Like so many others whose loved ones died that day, Smith - even in his waking hours - obsessively replays his father's last moments.

"Was he one of these guys that was chopped up? Or was he one of these guys that was pushed in a corner? Was he one of these guys that got crushed or, I hope that and pray that it was quick," he says.

Smith does not want to go to get treatment. He thinks he can handle this himself.

"Some people can handle it themselves," says Dr. Grossman. "And it's an issue of how are you doing over time? Staying the same or getting worse, in general, may be an indication that you need some kind of help with this."

Smith was recently diagnosed with a bleeding ulcer. Within the city's polie and fire departments, the top brass are seeing enough of these kinds of stress-related problems that they've set up counseling sites throughout the city. In November, the police department ordered all 55,000 in its ranks into counseling.

Owen May says he's had grief counselors and people come to the office. "One of the guys jokingly said, 'Hey, it's not us who have the problems. It's the people who are still sitting at home.'"

May estimates 10 or 15 workers remain at home. He says he calls to inquire and most make up excuses. The ones who are honest tell him they couldn't get on the subway; they couldn't make it through the tunnel.

Chris Weiner, a bond broker at another company, understands that feeling well. He escaped from the World Trade Center unharmed, but the aftermath has virtually crippled him. Unable to return to his job, he spends most of his day close to home in Long Island. The nightmares and panic attacks continue and, worst of all, he hallucinates in vivid flashbacks that keep him trapped in that day.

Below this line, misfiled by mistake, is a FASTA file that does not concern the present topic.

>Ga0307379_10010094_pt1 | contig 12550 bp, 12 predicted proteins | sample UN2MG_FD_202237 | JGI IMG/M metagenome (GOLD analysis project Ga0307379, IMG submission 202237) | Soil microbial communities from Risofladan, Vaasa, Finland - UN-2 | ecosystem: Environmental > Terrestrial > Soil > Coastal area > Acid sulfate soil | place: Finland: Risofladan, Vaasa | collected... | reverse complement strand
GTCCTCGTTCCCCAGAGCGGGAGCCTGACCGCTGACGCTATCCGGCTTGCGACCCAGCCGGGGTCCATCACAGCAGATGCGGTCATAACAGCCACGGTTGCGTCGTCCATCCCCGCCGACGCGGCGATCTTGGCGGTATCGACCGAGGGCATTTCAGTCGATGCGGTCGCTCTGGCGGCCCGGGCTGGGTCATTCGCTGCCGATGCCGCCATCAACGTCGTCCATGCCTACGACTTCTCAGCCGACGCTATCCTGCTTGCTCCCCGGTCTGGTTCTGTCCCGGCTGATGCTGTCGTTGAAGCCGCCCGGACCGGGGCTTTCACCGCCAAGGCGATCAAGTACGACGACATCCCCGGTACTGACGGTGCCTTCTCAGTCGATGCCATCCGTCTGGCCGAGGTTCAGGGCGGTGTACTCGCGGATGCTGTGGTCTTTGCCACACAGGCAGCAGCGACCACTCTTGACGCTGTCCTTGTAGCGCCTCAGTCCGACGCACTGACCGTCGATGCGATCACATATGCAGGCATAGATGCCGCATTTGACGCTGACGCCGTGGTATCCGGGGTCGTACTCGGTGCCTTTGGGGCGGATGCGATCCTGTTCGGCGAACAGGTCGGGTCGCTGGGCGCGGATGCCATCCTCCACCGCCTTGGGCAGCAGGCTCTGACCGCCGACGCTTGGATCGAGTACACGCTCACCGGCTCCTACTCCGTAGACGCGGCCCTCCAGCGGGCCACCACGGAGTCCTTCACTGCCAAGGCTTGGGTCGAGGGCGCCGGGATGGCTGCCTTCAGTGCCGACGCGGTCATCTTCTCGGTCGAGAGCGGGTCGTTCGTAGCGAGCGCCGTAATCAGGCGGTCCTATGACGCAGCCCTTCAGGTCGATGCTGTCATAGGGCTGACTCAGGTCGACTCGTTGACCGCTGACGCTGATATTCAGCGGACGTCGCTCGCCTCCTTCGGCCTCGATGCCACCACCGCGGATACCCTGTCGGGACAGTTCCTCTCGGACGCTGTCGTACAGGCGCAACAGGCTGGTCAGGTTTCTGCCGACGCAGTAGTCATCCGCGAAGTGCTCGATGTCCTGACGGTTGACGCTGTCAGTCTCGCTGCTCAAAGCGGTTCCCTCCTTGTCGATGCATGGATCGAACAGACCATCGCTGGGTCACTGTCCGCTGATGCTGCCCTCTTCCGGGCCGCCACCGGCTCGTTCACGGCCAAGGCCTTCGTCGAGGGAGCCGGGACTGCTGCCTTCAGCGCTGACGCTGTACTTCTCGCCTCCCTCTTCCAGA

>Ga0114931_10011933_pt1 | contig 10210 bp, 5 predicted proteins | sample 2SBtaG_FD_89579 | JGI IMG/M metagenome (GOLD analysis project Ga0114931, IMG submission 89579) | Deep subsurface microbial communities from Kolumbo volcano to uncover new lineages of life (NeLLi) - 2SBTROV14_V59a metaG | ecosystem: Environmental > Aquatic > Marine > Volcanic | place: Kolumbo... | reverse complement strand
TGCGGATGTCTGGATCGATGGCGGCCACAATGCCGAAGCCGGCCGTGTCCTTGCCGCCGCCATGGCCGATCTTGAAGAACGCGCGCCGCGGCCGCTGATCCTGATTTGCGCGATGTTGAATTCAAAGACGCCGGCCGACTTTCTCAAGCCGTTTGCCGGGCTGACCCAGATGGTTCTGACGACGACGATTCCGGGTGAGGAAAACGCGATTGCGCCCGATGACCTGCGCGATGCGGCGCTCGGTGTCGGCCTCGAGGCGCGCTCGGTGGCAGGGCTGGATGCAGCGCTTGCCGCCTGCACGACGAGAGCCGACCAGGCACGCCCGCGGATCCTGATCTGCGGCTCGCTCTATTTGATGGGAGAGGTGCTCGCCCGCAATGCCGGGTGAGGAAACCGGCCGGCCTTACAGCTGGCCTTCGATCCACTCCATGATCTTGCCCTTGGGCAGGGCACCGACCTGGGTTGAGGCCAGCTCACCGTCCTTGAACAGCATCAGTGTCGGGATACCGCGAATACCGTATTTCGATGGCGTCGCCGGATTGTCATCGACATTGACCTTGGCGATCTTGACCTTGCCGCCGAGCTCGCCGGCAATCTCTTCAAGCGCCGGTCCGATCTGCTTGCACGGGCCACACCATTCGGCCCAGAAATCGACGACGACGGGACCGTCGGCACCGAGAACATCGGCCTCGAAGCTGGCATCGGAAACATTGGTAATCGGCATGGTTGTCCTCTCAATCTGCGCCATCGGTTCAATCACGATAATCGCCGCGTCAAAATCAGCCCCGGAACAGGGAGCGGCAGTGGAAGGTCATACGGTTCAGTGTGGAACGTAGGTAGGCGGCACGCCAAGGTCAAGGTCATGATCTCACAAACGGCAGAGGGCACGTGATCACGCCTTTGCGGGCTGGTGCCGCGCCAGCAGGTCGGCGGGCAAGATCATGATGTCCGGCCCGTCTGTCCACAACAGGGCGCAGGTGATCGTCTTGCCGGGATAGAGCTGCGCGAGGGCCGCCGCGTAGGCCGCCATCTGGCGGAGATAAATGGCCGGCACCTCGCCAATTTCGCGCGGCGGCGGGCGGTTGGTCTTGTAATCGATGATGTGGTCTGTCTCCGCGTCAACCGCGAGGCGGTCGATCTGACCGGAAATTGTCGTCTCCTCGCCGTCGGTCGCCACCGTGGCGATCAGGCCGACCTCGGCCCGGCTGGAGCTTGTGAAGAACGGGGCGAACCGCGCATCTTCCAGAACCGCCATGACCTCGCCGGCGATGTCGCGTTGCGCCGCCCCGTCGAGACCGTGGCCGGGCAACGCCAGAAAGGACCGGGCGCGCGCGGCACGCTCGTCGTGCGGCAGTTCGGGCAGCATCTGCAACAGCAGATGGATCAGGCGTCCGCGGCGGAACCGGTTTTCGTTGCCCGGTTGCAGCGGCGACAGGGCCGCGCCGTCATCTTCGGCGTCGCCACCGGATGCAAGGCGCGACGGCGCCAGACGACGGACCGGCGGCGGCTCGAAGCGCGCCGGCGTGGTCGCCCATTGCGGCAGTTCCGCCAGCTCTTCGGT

"I still have the visions, planes are crashing into buildings," he says. He tells Mabry he can be driving around his Long Island neighborhood "and the house at the end of the block,you know, I'll see a plane or I'll think I see a plane crashing into it."

He says he steers clear of office buildings and crowded public places and he can't go back to Manhattan. Avoidance is all part of the reaction to trauma, avoiding anything that could trigger the terror.

"Sometimes I feel like I'm a captive of my imagination," Wiener says, "because these things aren't really happening now."

And there's something else that he lives with, something that hit home the day he watched the national memorial service.

"I made it out, and I made it out unscathed, you know, " he says. "And people died."

Survivor guilt has been a common reaction among those who lived through the attacks.

Some New York companies are firing people who haven't come back to work but Owen May says he won't so that because he knows firsdthand what workers are going through.

"This is not something that had singled May Davis out," says Owen May.

"This was so deep and it went so deep in the core, that it has affected a lot of people. And it has affected everybody - one, two, three degrees of separation."